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27 October 2009

NTSB Update on Northwest A320 Incident Highlights Serious Potential Safety and Security Issues

The NTSB continues to investigate last week's incident where the pilots flying Northwest Airlines Flight 188, an A320 carrying 144 passengers and five crew members, stopped communicating with air traffic control while in cruise and later overshot its destination airport by about 150 miles. The incident was on October 21, and on Monday October 26th, the NTSB released some information about the the flight. The following key events in the flight and the early investigation include a combination of information provided by the NTSB, Delta (which owns Northwest), and others:

- The incident occurred during Northwest Airlines Flight 188, a scheduled domestic airline flight from San Diego, CA to Minneapolis/St. Paul, MN.

- The flight crew stopped communicating with air traffic control while the aircraft was cruising at 37,000 feet.

- The two flight crew members were interviewed separately on Sunday October 25 for a total of about five hours

- Neither pilot has had any previous accident, incident, or violation.

- Neither pilot reported any ongoing medical condition.

- Both pilots stated that they were not fatigued and did not fall asleep or doze during the incident flight.

- Both pilots had a had a 19-hour layover in San Diego just prior to the incident flight.

- Both pilots said there was no heated argument during the incident flight.

- Both stated there was a distraction in the cockpit.

- The pilots said there was a concentrated period of discussion where they did not monitor the airplane or calls from air traffic control even though both stated they heard conversation on the radio. The discussion, which began during cruise, concerned a new flight crew scheduling system that was put in place after Northwest's recent merger with Delta.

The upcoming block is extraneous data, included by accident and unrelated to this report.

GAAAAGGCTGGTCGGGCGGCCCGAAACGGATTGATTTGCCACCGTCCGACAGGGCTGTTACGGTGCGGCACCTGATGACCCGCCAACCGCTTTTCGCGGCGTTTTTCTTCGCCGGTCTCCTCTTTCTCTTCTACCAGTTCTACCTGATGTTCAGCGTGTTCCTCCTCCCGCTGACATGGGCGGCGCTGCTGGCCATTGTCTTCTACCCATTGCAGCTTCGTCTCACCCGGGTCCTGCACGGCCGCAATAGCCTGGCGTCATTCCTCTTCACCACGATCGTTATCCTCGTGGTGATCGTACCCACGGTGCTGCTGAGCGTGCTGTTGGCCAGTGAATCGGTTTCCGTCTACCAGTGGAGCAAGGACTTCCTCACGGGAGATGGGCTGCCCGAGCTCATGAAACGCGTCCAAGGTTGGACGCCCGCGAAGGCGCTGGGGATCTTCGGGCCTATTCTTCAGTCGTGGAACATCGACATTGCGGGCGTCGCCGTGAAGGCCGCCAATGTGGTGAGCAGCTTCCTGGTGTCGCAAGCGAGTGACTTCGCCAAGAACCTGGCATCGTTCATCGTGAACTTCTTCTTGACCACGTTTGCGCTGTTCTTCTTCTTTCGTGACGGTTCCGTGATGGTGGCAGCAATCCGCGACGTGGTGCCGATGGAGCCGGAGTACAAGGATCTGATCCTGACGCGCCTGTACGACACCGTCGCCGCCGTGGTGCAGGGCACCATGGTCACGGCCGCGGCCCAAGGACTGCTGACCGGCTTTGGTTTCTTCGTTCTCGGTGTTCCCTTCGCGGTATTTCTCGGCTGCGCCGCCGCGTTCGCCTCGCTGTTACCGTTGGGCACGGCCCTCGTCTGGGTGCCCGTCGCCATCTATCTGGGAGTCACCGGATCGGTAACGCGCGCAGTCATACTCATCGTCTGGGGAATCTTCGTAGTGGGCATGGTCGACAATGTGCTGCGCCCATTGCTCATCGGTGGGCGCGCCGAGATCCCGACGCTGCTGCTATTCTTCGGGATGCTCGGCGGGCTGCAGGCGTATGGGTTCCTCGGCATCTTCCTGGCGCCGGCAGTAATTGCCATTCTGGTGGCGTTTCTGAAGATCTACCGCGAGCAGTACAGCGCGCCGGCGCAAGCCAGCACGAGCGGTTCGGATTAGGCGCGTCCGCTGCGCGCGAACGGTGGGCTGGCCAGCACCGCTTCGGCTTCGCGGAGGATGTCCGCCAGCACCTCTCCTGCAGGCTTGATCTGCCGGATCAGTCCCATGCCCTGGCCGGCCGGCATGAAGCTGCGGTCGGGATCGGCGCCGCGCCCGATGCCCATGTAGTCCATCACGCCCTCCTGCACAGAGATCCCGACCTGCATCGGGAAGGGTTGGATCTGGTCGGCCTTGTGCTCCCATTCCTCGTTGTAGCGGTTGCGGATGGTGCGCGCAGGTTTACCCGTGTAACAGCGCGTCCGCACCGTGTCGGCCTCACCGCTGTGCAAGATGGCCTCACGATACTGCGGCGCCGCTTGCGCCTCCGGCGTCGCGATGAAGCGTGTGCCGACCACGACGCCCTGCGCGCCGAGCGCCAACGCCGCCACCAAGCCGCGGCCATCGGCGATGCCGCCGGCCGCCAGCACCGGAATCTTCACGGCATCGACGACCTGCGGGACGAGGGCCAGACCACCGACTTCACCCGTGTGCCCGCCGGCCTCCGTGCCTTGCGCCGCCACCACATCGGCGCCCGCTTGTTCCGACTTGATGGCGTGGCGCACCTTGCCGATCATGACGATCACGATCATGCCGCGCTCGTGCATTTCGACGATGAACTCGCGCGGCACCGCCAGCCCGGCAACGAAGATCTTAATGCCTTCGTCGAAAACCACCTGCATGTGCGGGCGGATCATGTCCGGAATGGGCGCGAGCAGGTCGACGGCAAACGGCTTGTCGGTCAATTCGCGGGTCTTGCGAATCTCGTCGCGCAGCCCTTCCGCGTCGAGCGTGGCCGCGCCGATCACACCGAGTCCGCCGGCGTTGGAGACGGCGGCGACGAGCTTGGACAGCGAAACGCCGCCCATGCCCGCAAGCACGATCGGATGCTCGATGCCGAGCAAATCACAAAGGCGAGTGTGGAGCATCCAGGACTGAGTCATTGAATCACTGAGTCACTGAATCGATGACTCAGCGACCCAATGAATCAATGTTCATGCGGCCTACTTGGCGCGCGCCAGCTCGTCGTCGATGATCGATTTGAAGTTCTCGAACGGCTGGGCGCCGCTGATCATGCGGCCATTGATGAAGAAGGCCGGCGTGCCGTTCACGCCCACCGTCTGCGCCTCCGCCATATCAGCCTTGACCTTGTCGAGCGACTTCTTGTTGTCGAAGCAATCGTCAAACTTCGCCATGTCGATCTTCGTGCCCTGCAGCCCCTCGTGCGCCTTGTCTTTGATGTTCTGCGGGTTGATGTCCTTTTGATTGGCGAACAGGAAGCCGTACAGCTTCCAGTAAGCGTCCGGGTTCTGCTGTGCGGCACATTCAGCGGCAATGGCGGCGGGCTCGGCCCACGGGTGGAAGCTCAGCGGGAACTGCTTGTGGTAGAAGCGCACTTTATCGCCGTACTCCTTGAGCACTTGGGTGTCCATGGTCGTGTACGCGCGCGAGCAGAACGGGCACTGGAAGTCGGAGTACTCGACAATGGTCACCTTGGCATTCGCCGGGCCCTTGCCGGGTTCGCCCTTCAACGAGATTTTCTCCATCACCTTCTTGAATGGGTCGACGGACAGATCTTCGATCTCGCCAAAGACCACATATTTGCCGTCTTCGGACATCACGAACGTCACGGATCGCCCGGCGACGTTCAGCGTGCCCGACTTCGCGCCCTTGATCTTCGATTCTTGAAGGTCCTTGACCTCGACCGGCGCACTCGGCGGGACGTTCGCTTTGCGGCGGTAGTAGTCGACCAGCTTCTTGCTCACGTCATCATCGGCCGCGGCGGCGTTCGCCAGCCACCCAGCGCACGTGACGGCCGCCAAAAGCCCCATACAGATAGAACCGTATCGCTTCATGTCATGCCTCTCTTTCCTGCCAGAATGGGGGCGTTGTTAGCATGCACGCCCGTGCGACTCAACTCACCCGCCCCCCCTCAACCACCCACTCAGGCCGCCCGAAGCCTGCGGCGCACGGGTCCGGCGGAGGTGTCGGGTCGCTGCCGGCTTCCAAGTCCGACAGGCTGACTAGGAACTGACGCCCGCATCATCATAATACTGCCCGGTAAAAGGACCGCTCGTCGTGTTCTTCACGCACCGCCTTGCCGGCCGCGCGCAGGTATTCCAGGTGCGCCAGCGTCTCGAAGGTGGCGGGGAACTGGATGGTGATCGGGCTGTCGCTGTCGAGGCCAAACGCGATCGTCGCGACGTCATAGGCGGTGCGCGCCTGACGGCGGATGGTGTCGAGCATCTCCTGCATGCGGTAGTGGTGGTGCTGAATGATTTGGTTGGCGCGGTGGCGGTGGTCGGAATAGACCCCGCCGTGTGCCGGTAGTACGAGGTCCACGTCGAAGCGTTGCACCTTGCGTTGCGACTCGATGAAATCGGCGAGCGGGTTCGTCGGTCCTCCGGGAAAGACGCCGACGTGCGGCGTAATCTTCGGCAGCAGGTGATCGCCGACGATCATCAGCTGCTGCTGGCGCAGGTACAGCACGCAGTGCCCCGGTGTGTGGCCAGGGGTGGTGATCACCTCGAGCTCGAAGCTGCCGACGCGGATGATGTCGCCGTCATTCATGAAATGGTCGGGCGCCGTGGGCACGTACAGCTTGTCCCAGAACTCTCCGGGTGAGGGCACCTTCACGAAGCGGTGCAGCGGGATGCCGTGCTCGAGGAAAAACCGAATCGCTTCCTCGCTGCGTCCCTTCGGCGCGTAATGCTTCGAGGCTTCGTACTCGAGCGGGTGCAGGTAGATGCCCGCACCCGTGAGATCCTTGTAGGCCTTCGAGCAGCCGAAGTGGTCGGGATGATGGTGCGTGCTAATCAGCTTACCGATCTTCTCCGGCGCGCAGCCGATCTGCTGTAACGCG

- The pilots stated that at cruise altitude they were using cockpit speakers to listen to radio communications rather than their headsets.

- Neither pilot noticed messages that were sent by company dispatchers.

- Each pilot used a personal computer while they discussed the airline crew flight scheduling procedure.

- Delta Airlines, which has already suspended both pilots until the conclusion of the investigation, stated that using laptops or engaging in activity unrelated to the pilots' command of the aircraft during flight is strictly against the airline's flight deck policies and violations of that policy will result in termination.

- Both pilots said that they lost track of time.

- Neither pilot was aware of the airplane's position until a flight attendant called about five minutes before the scheduled landing time and asked about the aircraft's estimated time of arrival. It was at that point that the captain reviewed his instruments and realized that the airplane had passed the destination airport.

- Both pilots said there are no procedures for the flight attendants to check on the pilots during flight.